Paikin asked the panelists what they thought Jacobs would like best about what Toronto has become, and what she would hate about it. The latter question generated the longest responses of course, and provided an excellent opportunity for the former mayors to comment on the performance of the current mayor. Interestingly, it was Eggleton - arguably the most conservative of the group - who was the most pointed in his criticism of the Ford administration. He believes that Jacobs would be "horrified" by Ford's plan for the Port Lands.
But Sewell made the best Ford joke. After the fifth or sixth subway train rumbled loudly beneath the hall, Sewell grabbed the mic and said that there was one good thing that might come out of Ford's tenure: the subways would run far less often.
As for what Jacobs would have liked, the panelists cited Toronto's cultural diversity, the local food movement, and the large numbers of people walking and cycling to work. John Sewell was unconvinced, however, maintaining that much of Toronto's development has ignored the basic principles which Jacobs espoused, especially since amalgamation.
One issue that kept coming up was the increasing hostility between downtown and suburban Toronto residents. Crombie in particular was greatly concerned that things were developing into a full blown "culture war". All four mentioned a need for public spaces and forums where people from all areas of the city can engage in dialogue beyond their local neighbourhoods. To illustrate, Barbara Hall asked how many members of the audience lived outside of the old City of Toronto - it was about 25% - and pointed out that having a more equal representation of all regions of the city at public meetings and deputations would lend them greater legitimacy.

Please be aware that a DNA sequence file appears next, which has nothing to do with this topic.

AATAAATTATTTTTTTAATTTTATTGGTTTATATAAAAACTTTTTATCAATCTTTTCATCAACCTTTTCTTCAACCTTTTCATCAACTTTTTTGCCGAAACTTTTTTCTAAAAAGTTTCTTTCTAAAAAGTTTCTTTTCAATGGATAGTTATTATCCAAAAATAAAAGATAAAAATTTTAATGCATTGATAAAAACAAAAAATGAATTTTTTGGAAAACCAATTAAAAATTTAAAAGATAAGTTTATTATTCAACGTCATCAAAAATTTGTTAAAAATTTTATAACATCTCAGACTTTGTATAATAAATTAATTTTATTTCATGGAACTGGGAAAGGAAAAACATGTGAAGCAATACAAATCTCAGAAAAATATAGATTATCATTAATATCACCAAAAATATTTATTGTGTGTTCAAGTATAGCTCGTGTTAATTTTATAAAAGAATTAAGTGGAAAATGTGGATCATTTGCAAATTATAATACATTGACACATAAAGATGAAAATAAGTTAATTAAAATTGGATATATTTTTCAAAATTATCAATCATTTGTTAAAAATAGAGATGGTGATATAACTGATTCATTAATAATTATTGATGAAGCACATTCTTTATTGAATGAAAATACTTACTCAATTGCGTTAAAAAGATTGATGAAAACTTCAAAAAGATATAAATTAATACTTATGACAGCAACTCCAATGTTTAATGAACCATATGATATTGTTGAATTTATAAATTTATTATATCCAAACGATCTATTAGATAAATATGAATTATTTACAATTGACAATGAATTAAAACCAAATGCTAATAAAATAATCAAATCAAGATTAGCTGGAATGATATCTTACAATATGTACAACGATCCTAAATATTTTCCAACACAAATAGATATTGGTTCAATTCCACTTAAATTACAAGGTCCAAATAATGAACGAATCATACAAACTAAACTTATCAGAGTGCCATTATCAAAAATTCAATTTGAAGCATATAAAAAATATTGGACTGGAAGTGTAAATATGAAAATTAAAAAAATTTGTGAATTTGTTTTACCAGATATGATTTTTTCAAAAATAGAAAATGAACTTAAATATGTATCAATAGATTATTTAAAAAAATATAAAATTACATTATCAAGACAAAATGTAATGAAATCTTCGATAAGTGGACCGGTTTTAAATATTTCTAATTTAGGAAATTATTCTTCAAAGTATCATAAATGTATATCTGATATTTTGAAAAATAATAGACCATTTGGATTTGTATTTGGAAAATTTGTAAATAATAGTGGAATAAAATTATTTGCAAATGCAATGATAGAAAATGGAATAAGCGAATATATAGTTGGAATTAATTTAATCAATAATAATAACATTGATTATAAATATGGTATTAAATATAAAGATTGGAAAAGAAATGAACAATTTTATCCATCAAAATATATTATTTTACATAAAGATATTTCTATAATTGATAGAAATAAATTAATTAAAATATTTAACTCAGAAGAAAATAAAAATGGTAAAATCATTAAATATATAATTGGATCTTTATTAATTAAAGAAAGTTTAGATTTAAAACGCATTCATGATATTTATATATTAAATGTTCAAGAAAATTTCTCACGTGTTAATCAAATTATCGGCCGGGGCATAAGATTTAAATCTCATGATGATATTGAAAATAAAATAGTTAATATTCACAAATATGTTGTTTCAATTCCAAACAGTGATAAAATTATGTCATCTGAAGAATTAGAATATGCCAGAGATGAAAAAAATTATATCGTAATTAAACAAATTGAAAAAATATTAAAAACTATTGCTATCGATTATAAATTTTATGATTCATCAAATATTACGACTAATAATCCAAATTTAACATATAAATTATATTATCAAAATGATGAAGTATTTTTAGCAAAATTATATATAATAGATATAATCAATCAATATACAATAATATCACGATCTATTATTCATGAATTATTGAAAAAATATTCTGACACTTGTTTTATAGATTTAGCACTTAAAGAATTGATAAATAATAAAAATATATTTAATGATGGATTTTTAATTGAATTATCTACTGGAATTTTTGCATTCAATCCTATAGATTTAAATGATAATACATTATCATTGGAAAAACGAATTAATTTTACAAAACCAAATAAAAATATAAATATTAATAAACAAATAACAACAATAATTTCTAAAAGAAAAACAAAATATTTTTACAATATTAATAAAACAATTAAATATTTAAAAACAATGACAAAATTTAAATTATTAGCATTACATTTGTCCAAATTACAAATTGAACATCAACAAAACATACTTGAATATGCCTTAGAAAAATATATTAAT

When the time came for questions from the audience, I asked the panel if they thought that Jane Jacobs' ideas could be scaled to fit smaller exurban communities Like Milton or Oshawa, or whether (as she wrote at one point) they can only really apply to large cities. They all felt that her ideas of diversity, mixed-use, walkability, etc. would work perfectly in a mid-to-large town context - and in most cases already do.
While I had the mic, I also had to thank John Sewell for inspiring me to get involved with municipal politics, telling him about how I had been on 'Team Sewell' in our grade 9 mock election. Steve Paikin and the panelists seemed particularly interested when I told them that I had run for Milton Town Council last year, which is probably why I was approached by the organizers after the session to speak on camera for some follow-up video. I was happy to do it, although I was really wishing I'd brought a hairbrush.
While I was waiting for my close-up, I had the opportunity to speak to both Sewell and Crombie. Sewell seemed a bit standoffish - perhaps because of my earlier fan-girlish ebullience - but David Crombie was absolutely delightful, especially after I told him that my mother had attended Earl Haig at about the same time he did. We had a lovely chat about growing up in North York, municipal politics, and what was going on in Milton, and he encouraged me to run again.
Given what Toronto's current mayor has been up to, I would encourage Crombie to do the same.
NOTE: Full video of the event is available on the YouTube page of HiMY SYeD. SYeD was a Toronto mayoral candidate in last years election, and actually cornered Steve Paikin after the panel discussion to ask him why his producers refused to cover any but the top five or six candidates.